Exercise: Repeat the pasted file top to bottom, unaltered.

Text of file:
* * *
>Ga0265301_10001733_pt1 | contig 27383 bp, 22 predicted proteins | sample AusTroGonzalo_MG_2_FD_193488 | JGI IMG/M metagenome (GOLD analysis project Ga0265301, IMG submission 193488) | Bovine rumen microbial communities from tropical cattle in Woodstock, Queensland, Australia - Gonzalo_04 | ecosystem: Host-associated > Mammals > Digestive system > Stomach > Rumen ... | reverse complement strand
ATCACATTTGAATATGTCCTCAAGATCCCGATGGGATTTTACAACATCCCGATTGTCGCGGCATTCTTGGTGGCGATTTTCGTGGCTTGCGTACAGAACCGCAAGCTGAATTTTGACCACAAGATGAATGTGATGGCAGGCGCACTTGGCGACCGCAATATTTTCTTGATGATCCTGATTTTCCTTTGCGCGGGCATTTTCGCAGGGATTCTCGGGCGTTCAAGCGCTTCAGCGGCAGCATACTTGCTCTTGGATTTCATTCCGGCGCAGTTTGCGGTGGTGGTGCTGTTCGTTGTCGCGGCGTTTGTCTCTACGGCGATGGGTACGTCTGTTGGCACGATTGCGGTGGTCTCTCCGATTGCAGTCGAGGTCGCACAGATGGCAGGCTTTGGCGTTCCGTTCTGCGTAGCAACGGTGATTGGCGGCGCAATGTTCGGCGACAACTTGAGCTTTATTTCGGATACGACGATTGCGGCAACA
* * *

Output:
>Ga0265301_10001733_pt1 | contig 27383 bp, 22 predicted proteins | sample AusTroGonzalo_MG_2_FD_193488 | JGI IMG/M metagenome (GOLD analysis project Ga0265301, IMG submission 193488) | Bovine rumen microbial communities from tropical cattle in Woodstock, Queensland, Australia - Gonzalo_04 | ecosystem: Host-associated > Mammals > Digestive system > Stomach > Rumen ... | reverse complement strand
ATCACATTTGAATATGTCCTCAAGATCCCGATGGGATTTTACAACATCCCGATTGTCGCGGCATTCTTGGTGGCGATTTTCGTGGCTTGCGTACAGAACCGCAAGCTGAATTTTGACCACAAGATGAATGTGATGGCAGGCGCACTTGGCGACCGCAATATTTTCTTGATGATCCTGATTTTCCTTTGCGCGGGCATTTTCGCAGGGATTCTCGGGCGTTCAAGCGCTTCAGCGGCAGCATACTTGCTCTTGGATTTCATTCCGGCGCAGTTTGCGGTGGTGGTGCTGTTCGTTGTCGCGGCGTTTGTCTCTACGGCGATGGGTACGTCTGTTGGCACGATTGCGGTGGTCTCTCCGATTGCAGTCGAGGTCGCACAGATGGCAGGCTTTGGCGTTCCGTTCTGCGTAGCAACGGTGATTGGCGGCGCAATGTTCGGCGACAACTTGAGCTTTATTTCGGATACGACGATTGCGGCAACA